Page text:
New Year, New Me…Or Maybe Not?



Even during winter break, a time meant to spend relaxing, students can feel overwhelmed and stressed for the future.


As we approach the final stretch of 2022, instead of looking back on a year of readjustment, socioeconomic turmoil, and Elon Musk’s twitter takeover, most of us are scrambling through our Google Classroom to-do list— praying that there is no last minute major assessment we have missed. But then, you see your nightmares come to fruition: a crimson-red “missing” flashing across your screen.   

Contrary to the cold weather taking over these last few months, lately many EHS students have been victims of burnout. Chloe Chan ‘25 claimed she found herself “not having enough energy to do homework and study,” amidst increasing amounts of work. A burnout can be defined as a state of stressfulness in which the student’s stress manifests in a lack of focus, motivation, and lethargy. Once people fall victim to burnout, the stress will keep building due to your increasing amounts of unfinished work and your inability to effectively address it. It feels as if your work has physically manifested itself to drown you, and that no matter how much further you swim, the water will seep into your lungs and leave a limp, lifeless body in its wake. Nevertheless, students cannot help seek out the sliver of light penetrating through the water: winter break. 

 Winter break— a time for rest, relaxation, and even a bit of missed work— is often considered a wonder drug. Many students such as Sydney Huertas ‘26 and James Stavenick ‘25 expressed their wishes to spend this holiday season with their friends, working out, or just taking time for themselves. However, this newly gained relaxation will not last the new year. 

A 2009 study on burnout conducted by the Journal of Occupational Health found that while vacations initially decreased stress, any benefits of the vacation seemed to disappear after two to four weeks. This is most likely because students fall into the same traps once the vacation is over, failing to address the true causes of burnout— procrastination, work habits, and support systems.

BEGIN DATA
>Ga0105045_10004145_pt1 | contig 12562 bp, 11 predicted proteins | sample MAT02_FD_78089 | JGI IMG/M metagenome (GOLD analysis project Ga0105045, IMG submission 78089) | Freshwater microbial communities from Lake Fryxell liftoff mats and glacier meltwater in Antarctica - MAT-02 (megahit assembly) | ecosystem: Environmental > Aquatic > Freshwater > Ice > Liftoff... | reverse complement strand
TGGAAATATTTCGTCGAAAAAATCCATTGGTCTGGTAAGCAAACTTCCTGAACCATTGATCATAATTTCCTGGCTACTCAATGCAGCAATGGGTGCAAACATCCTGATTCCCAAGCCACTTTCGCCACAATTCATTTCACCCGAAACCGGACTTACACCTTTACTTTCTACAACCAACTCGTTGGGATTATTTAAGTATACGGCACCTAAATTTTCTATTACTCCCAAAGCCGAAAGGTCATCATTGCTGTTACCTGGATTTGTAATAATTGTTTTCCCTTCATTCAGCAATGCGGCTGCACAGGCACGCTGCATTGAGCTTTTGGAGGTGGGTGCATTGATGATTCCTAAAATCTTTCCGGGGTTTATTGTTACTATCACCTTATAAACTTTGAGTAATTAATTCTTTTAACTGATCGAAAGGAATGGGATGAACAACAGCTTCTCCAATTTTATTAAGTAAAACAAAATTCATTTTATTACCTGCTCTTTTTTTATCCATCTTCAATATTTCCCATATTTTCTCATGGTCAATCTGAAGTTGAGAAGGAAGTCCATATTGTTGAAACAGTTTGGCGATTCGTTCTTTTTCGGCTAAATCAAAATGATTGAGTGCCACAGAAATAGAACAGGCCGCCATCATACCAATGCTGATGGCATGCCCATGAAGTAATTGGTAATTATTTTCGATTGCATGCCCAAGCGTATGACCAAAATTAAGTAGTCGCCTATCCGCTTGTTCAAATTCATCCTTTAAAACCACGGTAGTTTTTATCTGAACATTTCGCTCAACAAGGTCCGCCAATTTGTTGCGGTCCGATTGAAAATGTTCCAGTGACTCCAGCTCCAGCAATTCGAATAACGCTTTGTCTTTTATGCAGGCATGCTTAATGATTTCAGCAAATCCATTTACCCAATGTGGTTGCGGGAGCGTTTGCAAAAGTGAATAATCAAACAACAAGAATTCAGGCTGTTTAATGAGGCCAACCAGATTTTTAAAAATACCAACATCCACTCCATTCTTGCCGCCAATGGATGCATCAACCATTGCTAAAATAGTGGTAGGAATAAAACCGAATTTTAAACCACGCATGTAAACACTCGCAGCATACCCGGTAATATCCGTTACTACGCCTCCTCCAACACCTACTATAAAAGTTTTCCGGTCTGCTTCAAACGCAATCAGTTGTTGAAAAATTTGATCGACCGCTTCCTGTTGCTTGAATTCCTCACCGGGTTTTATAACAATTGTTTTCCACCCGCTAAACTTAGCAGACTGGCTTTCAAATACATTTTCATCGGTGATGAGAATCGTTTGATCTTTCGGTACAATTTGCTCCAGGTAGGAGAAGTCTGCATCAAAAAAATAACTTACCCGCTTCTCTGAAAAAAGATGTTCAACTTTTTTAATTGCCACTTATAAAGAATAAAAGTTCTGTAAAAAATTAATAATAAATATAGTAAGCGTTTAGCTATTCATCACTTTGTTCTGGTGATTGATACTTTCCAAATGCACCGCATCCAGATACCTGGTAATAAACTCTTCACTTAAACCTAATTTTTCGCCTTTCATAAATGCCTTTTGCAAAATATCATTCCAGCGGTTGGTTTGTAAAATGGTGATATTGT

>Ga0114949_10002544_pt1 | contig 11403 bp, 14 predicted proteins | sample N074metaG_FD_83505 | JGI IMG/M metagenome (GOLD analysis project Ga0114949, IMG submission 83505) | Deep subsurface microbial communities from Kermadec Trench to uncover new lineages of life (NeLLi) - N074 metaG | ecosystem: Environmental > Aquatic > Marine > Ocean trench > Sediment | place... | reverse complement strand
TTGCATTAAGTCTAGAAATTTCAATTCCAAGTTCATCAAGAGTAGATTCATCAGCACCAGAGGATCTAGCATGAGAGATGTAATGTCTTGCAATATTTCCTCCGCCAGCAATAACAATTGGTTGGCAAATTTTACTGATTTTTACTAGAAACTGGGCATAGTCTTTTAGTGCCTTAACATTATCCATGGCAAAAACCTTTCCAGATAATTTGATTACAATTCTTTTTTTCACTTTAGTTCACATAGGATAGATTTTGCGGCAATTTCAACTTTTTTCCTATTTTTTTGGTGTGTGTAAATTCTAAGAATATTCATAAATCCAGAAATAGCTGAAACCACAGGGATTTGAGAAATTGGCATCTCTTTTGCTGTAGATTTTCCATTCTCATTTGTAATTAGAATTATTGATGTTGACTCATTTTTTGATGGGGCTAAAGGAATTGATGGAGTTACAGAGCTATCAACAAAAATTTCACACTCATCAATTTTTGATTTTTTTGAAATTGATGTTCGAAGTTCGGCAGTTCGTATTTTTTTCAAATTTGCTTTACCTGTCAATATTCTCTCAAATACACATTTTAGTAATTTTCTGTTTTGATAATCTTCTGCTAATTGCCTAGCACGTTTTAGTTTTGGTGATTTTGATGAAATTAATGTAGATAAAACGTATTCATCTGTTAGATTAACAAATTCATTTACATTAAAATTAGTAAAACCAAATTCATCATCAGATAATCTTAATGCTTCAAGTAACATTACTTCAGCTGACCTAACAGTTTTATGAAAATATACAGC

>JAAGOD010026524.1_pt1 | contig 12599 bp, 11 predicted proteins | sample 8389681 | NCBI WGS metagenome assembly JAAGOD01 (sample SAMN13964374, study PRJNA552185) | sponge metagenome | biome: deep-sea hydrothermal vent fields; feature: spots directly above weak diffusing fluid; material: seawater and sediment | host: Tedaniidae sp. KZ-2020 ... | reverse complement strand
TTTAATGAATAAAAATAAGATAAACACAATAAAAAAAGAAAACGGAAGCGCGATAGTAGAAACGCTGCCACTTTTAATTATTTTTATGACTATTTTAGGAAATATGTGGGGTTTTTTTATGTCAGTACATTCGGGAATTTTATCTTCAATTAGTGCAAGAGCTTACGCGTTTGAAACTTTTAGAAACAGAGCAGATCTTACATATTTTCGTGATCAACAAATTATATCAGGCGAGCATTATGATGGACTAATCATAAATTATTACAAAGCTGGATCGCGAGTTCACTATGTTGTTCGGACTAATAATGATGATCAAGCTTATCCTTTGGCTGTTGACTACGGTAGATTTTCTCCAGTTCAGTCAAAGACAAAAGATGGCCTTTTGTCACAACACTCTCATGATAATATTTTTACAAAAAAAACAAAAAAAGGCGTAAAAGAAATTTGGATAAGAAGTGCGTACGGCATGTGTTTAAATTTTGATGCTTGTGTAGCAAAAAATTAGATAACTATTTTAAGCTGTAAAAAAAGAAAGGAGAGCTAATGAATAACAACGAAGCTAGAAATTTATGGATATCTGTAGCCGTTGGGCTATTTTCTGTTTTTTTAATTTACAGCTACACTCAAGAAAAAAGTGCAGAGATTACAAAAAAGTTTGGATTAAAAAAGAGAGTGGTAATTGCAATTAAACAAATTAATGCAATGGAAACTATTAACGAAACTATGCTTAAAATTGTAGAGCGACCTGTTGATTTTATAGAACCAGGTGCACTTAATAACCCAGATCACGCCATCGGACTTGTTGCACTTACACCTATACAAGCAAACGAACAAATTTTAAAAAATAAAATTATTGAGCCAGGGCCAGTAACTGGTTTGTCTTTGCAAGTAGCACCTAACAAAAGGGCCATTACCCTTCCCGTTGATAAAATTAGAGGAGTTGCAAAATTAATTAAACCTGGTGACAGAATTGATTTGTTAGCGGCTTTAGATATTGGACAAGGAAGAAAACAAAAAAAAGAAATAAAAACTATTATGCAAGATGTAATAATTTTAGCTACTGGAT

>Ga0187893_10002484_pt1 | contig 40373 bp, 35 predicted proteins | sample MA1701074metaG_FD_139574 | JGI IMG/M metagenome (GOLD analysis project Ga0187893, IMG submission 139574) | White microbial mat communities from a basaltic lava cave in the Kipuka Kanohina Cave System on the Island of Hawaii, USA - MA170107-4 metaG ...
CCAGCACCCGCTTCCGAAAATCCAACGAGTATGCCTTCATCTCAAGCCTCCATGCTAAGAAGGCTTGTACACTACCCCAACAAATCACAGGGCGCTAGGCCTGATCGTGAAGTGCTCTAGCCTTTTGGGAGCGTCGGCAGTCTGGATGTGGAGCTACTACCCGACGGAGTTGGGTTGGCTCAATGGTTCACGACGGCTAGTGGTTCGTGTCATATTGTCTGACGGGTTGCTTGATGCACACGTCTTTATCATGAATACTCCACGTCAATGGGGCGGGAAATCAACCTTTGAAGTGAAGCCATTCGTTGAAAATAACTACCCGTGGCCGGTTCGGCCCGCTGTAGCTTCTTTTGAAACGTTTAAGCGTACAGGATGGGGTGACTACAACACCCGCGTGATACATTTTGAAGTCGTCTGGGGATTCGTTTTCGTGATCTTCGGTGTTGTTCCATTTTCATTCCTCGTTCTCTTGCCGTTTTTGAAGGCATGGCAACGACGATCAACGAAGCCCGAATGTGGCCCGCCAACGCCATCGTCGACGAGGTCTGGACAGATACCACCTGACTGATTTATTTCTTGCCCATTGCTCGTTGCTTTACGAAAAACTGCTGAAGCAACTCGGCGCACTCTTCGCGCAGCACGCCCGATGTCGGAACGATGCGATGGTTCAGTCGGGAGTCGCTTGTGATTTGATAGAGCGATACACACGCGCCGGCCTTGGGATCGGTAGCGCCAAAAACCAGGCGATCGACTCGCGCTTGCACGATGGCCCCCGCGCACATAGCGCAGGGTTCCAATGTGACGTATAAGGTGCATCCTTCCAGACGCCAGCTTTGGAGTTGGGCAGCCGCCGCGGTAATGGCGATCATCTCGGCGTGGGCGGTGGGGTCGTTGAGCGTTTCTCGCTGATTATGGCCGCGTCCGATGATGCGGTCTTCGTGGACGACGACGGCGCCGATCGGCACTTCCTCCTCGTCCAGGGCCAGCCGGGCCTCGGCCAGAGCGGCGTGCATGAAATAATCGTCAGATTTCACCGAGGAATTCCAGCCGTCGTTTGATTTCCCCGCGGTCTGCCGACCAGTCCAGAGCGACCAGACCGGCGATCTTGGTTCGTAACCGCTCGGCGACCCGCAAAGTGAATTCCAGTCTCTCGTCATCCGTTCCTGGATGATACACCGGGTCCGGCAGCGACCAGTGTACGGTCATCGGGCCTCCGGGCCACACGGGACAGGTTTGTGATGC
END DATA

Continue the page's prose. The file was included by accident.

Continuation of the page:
So, if a break cannot mend burnout, what remedies the average high school student’s case of workload burnout? Many turn to goal-making as a source of motivation. As we near the end of 2022, New Year’s resolutions in particular are on the forefront of students’ minds. Remarking on a highly shared sentiment among EHS students, Ainie Syed ‘26 said “by having a set goal to work for during the new year, it becomes easier to prioritize the things you do.” She agrees with the philosophy of annual resolutions as they provide a sense of purpose and reason. Oftentimes, multiple goals can overwhelm the individual, and contribute to stress. This makes a singular New Year’s resolution the more viable option for stressed students. 

This is most likely because students fall into the same traps once the vacation is over, failing to address the true causes of burnout— procrastination, work habits, and support systems

The simplicity of New Year’s resolutions is likely the reason for their popularity. How hard can it be to write a brief goal in your journal? The feasibility of New Year’s resolutions begins to go awry at the stage after its initial creation: implementation. Hrishi Shah ‘26 said, “Just think of multiple goals and improve on them whenever you have the chance.”

Shah emphasizes goals and resolutions must be dynamic and adaptable to changes in your lifestyle. It is impractical to create a single goal and expect it to remain applicable throughout the course of an entire year. Instead, students suffering the symptoms of burnout can create a set of “micro-goals” as building blocks to an overarching goal. For instance, rather than sticking to a main goal of earning good grades, break the goal down into passing your next math test, setting aside time to work on your English essay, then completing any missing assignments, etc.

The transition from exam stress and burnout to winter break and the new year only promotes further academic pressure, setting unrealistically high expectations for high schoolers. Self-reformation is not an overnight process, and every student achieves their goals at their own pace. For many, this means taking smaller steps within a larger goal. So, new year, new me? Unlikely. New year, new strategies. A step in the right direction.